Since its foundation in 2015, the BBIA has been working to modernise UK Government policy towards recognising the importance of the bioeconomy as an instrument to creating new industries at the forefront of environmental sustainability. With our widely available feedstocks from agricultural sources, both with dedicated crops and wastes; world leading research and Universities; access to financial markets; and a legal system that is the envy of many, the UK is uniquely poised to take advantage of the development of industrial biotechnologies to create new materials and products. These can substitute in part materials and products made with fossil fuels, therefore giving climate benefits both in the production phases and in end of life scenarios, as well as avoiding imports and creating employment here in the UK.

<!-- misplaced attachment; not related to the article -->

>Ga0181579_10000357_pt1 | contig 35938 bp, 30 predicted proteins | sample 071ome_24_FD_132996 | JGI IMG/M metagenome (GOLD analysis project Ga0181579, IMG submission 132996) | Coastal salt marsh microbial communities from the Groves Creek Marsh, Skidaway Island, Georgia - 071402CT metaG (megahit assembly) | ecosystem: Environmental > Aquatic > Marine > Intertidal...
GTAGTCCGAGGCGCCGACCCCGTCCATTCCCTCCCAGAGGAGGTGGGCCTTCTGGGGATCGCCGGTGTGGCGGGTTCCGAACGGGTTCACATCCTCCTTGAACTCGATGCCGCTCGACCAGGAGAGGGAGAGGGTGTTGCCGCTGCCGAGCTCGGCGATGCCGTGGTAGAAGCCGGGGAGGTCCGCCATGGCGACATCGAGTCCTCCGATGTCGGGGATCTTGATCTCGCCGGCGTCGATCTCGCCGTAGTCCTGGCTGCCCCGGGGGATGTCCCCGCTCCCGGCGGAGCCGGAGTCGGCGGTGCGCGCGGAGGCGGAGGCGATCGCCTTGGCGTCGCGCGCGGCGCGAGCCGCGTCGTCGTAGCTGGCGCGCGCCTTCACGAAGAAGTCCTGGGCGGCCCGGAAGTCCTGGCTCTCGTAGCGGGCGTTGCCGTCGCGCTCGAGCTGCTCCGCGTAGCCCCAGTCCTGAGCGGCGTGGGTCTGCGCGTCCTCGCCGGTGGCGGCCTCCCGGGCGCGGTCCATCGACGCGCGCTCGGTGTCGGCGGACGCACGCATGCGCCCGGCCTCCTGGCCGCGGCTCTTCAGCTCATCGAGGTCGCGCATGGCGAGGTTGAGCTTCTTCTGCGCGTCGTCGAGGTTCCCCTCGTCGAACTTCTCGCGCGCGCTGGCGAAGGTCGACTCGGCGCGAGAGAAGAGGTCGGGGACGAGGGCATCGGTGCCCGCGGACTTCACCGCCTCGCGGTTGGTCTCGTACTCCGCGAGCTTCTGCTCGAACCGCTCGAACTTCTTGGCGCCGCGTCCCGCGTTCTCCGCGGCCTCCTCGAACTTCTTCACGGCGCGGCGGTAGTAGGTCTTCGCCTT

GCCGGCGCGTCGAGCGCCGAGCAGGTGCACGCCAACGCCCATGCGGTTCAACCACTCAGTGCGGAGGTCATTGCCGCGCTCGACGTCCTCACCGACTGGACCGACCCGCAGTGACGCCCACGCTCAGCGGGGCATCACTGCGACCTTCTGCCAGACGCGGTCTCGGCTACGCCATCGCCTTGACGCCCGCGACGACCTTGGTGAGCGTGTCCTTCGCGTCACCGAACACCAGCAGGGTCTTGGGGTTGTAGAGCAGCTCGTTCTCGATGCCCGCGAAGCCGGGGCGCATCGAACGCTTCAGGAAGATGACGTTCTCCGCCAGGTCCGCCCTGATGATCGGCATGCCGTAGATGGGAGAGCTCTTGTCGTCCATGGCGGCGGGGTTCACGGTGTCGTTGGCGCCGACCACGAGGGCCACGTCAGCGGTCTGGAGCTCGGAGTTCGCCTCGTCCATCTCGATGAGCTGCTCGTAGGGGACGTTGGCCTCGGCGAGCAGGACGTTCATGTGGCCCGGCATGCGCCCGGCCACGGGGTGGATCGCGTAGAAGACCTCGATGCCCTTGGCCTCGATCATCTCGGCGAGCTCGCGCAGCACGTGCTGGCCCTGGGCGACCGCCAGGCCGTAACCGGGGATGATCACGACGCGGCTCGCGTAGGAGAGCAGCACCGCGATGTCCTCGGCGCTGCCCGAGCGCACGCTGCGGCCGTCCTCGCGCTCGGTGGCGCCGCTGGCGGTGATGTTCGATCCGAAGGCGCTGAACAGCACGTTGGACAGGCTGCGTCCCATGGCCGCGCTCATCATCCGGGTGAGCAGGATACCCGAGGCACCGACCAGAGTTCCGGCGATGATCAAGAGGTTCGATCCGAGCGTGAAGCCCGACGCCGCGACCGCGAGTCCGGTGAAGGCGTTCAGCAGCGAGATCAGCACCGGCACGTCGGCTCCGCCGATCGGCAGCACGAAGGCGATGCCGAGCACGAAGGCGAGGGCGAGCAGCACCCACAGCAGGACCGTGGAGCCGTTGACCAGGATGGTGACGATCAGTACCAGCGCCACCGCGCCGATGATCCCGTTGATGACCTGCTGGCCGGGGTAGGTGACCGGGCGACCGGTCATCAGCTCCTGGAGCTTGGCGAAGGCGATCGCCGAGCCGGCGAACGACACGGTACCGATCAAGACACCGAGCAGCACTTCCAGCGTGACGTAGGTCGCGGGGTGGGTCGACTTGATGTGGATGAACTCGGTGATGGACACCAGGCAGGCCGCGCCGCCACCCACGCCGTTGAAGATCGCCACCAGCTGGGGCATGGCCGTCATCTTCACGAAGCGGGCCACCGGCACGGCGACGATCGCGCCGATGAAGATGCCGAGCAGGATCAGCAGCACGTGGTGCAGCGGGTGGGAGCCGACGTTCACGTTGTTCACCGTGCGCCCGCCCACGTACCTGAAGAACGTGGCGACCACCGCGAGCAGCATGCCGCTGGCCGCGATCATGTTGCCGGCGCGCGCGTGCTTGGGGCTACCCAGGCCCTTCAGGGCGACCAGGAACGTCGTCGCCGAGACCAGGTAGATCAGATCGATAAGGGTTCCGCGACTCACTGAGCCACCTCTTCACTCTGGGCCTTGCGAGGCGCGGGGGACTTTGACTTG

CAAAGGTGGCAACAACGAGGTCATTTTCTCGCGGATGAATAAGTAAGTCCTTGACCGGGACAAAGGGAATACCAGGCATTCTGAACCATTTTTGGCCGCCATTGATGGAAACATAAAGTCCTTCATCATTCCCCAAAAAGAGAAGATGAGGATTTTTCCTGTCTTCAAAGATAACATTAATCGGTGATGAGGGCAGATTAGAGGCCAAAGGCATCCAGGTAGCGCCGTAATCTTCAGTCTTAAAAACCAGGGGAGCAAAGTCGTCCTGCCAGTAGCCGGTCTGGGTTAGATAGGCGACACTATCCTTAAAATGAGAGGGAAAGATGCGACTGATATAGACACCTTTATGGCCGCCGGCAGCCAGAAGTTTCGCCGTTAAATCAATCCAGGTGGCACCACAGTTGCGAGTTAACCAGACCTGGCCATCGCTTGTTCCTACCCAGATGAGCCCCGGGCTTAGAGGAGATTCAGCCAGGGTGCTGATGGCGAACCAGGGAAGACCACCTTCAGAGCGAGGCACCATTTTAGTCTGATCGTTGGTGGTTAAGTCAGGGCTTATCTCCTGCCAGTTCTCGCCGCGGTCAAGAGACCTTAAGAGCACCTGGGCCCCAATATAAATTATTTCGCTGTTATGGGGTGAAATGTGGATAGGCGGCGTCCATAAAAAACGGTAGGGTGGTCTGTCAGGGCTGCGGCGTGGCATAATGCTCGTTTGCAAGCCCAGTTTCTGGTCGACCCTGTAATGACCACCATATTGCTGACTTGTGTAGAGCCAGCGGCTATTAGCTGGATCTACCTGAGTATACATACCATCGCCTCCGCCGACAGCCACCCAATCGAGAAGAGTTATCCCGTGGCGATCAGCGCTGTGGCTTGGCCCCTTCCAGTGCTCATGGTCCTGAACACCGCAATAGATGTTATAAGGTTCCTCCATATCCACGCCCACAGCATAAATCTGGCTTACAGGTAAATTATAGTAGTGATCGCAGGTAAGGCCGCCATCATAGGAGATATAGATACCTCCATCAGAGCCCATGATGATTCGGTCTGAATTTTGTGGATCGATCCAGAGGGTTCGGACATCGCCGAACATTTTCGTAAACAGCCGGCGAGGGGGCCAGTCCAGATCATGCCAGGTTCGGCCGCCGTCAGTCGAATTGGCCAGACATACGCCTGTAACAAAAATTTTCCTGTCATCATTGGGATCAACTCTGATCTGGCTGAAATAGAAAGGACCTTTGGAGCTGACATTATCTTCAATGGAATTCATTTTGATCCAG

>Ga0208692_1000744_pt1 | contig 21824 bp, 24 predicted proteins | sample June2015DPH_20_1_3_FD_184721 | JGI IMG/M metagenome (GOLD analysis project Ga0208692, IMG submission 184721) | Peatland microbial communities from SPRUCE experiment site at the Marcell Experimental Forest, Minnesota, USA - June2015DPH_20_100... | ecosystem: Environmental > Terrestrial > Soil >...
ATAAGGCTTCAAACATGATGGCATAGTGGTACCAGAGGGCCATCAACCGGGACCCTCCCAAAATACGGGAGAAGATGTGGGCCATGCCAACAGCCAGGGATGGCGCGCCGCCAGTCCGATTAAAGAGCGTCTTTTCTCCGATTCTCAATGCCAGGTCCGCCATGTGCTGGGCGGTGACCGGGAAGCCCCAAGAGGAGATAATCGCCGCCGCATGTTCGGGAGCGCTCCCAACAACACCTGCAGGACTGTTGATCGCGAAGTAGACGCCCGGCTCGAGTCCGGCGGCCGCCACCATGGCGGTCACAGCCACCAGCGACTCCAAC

Technology allows us today to: take starches and sugars to make compostable plastics; to grow sugars to make biolubricants for machinery and engines; to package products requiring thermal insulation (medicines, foodstuffs) with wool rather than synthetic materials that cannot be recycled; and to use those same feedstocks for cosmetics, surfactants, in the pharma industry and in industrial uses where bio-based chemicals can be the building blocks of modern chemistry.
The 2018 publication of the UK Bioeconomy Strategy, which you can find below, recognises the potential of the sector. The role of the BBIA, through its reports and responses to government consultations, is to transform that potential into reality.
In this section of the website, policy documents issued by BBIA and others can be found alongside the many reports and studies issued by third parties that we believe are relevant to the bioeconomy.